Performance optimization – the hardcore series – part 3

“In 99% of the cases, premature optimization is the root of all devil”

This quote is usually said to be from Donald Knuth, usually regarded as “father of the analysis of algorithms”. His actual quote is a bit difference

We should forget about small efficiencies, say about 97% of the time: premature optimization is the root of all evil.

Yet we should not pass up our opportunities in that critical 3%.

If you have read my posts, you know that I always ask for measuring your application before diving in optimization. But that’s not all of the story. Without profiling, your optimization effort might be futile. But there are things you can “optimize” right away without any profiling – because – they are easy to do, they make your code simpler, easier to follow, and you can be certain they are faster.

Let’s see if you can spot the potential problematic piece of code from this snippet

public Something GetData()
var market = list.FirstOrDefault(x => x.MarketId == GetCurrentMarket().MarketId)
//do some stuffs


If you are writing similar code, don’t be discouraged. It’s easy to overlook the problem – when you call FirstOrDefault, you actually iterate over the list until you find the first matching element. And for each and every of that, GetCurrentMarket() will be called.

Because we can’t be sure when we will find the matching element, it might be the first element, or the last, or it does not exist, or anywhere in between. The median is that GetCurrentMarket will be half called half the size of list

We don’t know if GetCurrentMarket is a very lightweight implementation, or list is a very small set, but we know that if this is in one very hot path, the cost can be (very) significant. These are the allocations made by said GetCurrentMarket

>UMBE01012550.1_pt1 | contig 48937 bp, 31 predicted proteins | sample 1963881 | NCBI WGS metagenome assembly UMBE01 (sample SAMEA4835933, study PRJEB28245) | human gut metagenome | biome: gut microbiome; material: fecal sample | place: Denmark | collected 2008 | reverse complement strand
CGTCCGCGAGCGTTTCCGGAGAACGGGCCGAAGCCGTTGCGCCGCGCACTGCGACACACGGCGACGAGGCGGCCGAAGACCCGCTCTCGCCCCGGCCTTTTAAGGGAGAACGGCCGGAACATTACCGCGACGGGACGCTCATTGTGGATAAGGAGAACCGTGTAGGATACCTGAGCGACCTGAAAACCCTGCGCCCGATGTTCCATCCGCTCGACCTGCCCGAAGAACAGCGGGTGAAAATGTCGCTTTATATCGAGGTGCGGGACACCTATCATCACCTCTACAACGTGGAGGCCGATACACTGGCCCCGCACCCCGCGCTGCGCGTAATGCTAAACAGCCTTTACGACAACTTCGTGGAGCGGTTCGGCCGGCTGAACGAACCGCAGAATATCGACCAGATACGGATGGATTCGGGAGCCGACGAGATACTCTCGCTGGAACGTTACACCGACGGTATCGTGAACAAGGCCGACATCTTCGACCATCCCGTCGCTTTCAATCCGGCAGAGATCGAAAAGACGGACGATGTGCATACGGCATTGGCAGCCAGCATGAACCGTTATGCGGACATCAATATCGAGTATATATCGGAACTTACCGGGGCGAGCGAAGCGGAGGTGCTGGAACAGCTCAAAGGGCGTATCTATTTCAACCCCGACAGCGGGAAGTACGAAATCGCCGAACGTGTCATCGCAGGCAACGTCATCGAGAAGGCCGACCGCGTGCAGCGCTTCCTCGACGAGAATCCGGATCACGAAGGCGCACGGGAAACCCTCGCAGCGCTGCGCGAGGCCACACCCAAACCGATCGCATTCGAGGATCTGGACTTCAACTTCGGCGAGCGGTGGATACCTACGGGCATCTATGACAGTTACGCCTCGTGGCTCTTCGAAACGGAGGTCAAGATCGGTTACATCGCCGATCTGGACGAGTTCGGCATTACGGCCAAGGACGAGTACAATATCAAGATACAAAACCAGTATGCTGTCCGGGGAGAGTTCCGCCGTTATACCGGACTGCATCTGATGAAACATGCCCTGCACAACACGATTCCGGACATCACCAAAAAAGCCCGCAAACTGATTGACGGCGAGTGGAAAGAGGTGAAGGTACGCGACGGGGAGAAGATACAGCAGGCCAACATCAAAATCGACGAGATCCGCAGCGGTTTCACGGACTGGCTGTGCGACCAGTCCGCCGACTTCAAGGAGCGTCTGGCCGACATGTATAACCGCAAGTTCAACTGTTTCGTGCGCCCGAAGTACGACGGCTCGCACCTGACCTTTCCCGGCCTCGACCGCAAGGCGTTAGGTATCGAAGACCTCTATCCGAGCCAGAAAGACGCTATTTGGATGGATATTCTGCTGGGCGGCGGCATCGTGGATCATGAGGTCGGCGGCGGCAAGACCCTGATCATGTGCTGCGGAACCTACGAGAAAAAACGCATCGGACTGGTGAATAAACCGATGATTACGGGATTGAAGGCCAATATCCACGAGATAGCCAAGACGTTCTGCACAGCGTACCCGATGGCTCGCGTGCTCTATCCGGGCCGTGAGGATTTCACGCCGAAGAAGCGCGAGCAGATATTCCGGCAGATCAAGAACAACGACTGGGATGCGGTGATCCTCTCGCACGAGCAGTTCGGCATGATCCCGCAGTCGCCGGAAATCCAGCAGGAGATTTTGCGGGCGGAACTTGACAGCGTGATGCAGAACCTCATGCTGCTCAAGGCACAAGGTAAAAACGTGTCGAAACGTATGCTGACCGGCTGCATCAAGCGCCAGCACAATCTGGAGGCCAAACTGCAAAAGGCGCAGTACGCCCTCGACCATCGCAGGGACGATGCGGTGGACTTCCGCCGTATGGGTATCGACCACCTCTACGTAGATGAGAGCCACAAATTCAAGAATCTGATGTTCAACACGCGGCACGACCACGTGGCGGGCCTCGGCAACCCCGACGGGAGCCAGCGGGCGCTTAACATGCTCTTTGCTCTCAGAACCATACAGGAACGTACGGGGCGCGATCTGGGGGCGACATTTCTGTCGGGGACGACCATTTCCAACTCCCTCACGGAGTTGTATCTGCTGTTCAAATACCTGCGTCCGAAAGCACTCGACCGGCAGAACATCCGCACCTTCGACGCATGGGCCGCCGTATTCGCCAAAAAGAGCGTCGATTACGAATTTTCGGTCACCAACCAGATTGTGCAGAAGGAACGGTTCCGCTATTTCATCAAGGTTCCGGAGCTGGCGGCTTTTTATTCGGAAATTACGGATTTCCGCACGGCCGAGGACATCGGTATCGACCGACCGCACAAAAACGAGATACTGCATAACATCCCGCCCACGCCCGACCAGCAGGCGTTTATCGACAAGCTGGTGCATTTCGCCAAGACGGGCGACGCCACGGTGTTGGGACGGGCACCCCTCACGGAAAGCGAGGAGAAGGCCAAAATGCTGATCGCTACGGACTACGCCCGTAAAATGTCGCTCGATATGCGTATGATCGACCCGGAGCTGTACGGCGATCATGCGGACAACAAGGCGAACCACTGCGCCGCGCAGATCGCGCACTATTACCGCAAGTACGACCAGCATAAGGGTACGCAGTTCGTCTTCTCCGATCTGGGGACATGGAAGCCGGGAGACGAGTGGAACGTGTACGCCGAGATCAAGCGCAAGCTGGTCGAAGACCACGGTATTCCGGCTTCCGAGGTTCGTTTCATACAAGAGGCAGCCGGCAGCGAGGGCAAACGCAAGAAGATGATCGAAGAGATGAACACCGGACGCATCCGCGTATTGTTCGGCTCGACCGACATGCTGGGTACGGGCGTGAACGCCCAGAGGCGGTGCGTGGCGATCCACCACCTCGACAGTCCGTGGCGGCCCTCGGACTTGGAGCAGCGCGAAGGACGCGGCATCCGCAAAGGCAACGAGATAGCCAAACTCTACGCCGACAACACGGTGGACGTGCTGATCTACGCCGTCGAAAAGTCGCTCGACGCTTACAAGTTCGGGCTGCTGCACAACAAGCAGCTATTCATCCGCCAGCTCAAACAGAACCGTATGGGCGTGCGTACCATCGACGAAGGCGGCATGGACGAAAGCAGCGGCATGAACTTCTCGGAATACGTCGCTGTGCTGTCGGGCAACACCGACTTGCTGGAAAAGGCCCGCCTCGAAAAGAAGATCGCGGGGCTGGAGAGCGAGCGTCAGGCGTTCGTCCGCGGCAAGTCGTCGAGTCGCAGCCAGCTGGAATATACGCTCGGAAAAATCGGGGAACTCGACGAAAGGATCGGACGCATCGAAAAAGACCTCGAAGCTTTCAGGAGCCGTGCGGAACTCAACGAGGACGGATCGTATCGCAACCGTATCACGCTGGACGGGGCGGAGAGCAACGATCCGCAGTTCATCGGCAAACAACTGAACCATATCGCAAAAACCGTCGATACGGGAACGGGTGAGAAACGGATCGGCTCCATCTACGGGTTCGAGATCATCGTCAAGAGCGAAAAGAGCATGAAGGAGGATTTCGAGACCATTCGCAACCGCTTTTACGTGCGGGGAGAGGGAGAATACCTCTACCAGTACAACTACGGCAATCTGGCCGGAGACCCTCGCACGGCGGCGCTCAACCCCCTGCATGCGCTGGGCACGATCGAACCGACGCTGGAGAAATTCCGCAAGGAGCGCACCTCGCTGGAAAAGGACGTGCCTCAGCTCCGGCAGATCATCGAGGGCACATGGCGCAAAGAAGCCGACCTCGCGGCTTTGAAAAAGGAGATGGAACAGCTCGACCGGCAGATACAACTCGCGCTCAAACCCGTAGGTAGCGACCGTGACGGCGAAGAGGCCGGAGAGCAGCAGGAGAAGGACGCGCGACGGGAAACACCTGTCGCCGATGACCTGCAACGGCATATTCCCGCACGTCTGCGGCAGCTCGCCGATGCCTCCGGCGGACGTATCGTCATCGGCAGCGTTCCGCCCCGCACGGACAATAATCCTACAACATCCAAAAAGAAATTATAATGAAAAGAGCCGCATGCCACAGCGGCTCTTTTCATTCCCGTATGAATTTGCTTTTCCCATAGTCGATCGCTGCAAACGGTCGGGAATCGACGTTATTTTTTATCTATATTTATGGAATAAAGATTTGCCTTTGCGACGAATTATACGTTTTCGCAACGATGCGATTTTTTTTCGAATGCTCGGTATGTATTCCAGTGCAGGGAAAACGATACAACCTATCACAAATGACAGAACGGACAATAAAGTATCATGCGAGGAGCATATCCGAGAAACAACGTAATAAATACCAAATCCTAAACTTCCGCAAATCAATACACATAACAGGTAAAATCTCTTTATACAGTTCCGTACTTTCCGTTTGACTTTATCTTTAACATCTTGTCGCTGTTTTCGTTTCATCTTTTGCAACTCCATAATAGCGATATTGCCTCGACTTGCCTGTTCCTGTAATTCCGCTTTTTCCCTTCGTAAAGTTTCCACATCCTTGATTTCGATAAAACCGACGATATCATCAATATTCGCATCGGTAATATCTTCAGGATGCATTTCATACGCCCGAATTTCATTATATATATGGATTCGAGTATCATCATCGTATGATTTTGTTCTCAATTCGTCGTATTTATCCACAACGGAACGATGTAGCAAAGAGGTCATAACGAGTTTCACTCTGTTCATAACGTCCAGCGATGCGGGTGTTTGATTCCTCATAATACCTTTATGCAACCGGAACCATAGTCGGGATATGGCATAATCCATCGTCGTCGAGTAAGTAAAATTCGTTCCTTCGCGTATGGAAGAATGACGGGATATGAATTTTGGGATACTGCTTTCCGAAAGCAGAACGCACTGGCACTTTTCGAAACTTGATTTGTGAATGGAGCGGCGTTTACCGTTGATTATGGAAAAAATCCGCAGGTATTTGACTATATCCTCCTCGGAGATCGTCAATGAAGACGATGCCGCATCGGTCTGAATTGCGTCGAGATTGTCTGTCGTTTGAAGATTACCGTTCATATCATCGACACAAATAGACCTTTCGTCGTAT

This is a custom implementation of IMarketService – the default implementation is much more lightweight and should not be of concern. Of course, fewer calls are always better – no matter how quick something is.

In this specific example, a simple call to get the current market and store it in a local variable to be used in the scope of the entire method should be enough. You don’t need profiling to make such “optimization” (and as we proved, profiling only confirm our suspect )

Moral of the story

  • For optimization, less is almost always, more
  • You definitely should profile before spending any considerable amount optimizing your code. But there are things that can be optimized automatically. Make them your habit.

Performance optimization – the hardcore series – part 2

Earlier we started a new series about performance optimization, here Performance optimization – the hardcore series – part 1 – Quan Mai’s blog ( . There are ton of places where things can go wrong. A seasoned developer can, from experience, avoid some obvious performance errors. But as we will soon learn, a small thing can make a huge impact if it is called repeatedly, and a big thing might be OK to use as long as it is called once.

Let’s take this example – how would you think about this snippet – CategoryIds is a list of string converted from ContentReference

            if (CategoryIds.Any(x => new ContentReference(x).ToReferenceWithoutVersion() == contentLink))